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James CAMPBELL, Appellant, v. COMMONWEALTH of Kentucky, Appellee.
James Campbell appeals the denial by the Fayette Circuit Court of his Kentucky Rules of Civil Procedure (CR) 60.02 motion to correct his sentence in light of the recent Kentucky Supreme Court opinion of Peyton v. Commonwealth, 253 S.W.3d 504 (Ky.2008).1 Campbell argues that he was entitled to relief and an evidentiary hearing under CR 60.02 as his sentence is now in error because the trial court followed the Devore interpretation of KRS 533.060(2), now overruled by Peyton. He also argues that the trial court wrongfully denied his motion for additional findings of fact and conclusions of law under CR 52.04, filed after the trial court overruled his current CR 60.02 motion. The Commonwealth disagrees. After a review of the parties' arguments, the record, and the applicable law, we find no error in the denial of either Campbell's CR 60.02 motion nor his CR 52.04 motion by the Fayette Circuit Court and, accordingly, we affirm.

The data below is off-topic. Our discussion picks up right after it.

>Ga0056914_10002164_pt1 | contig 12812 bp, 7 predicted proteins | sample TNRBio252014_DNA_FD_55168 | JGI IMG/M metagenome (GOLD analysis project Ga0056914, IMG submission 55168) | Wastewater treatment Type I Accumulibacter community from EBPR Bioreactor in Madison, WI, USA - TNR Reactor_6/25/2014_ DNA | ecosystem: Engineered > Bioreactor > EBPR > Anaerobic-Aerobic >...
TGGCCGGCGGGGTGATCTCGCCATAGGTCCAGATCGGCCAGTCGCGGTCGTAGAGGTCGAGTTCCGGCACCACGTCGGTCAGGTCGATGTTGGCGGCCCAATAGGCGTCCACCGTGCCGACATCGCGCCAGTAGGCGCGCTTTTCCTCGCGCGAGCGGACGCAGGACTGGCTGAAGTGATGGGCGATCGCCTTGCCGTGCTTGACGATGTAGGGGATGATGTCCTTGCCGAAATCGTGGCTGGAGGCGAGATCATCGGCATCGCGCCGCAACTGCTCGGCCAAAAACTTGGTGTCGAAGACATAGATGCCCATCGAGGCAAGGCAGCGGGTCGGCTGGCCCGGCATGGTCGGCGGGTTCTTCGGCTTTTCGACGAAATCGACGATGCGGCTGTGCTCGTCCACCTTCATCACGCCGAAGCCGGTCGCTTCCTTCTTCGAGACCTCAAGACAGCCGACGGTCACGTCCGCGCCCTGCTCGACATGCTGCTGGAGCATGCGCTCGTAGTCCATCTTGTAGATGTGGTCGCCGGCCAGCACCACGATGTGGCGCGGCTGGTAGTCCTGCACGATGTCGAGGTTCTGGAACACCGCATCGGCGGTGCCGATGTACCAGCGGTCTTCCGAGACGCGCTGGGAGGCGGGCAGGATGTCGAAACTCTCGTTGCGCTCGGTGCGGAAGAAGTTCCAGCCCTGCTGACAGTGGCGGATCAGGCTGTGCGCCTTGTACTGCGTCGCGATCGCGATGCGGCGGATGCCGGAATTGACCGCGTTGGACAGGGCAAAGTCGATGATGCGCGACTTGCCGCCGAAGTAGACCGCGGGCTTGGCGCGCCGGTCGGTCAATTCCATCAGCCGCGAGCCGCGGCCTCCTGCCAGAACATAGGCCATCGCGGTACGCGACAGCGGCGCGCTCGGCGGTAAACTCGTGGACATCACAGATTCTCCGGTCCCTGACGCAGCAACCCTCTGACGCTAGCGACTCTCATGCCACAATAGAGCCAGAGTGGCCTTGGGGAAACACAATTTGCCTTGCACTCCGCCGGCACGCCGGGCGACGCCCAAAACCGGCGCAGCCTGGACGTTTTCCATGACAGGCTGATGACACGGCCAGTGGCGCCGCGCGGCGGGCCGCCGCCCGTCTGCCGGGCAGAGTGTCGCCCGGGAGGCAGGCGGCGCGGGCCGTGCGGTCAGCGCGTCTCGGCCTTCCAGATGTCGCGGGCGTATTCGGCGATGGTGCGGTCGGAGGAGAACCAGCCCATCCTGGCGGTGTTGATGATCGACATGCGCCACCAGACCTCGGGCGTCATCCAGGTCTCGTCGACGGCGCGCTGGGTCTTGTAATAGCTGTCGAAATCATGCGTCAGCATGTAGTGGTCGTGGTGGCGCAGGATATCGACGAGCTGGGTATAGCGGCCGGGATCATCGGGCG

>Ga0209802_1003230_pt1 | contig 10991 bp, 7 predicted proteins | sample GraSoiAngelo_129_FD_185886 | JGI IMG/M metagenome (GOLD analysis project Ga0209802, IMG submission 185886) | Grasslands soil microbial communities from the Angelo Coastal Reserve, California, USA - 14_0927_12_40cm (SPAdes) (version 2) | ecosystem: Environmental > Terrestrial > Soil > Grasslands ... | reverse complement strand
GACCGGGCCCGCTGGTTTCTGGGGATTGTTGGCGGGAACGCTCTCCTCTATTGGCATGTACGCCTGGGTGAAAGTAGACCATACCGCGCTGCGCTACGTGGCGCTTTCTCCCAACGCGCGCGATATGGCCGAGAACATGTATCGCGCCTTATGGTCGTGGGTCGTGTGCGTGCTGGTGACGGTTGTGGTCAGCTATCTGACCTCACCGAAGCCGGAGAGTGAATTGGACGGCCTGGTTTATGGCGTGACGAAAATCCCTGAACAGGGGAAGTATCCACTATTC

Campbell was convicted of third-degree burglary and theft by a jury over twenty years ago. While the jury recommended Campbell be sentenced to three years on each count, Campbell was found to be a persistent felony offender and each sentence was enhanced to fifteen years. At Campbell's final sentencing, the Commonwealth informed the trial court that Campbell was a parolee and as such the sentences had to run consecutively pursuant to Devore and its interpretations of KRS 533.060 and KRS 532.110. Campbell's sentences were then set consecutively for a total of thirty years.
Campbell's conviction and his sentence were affirmed on direct appeal. Thereafter, Campbell filed numerous post-conviction motions similar to his current CR 60.02 motion, all of which were denied by the trial court. Those that were appealed were affirmed. When Campbell presented the trial court with his current CR 60.02 motion, the trial court stated that it was overruling this motion for the same reasons as set out in its prior orders denying Campbell's multiple similar post-conviction motions. Campbell then moved the trial court for findings of fact and conclusions of law under CR 52.04, which the trial court overruled. It is from the denial of these motions that Campbell now appeals.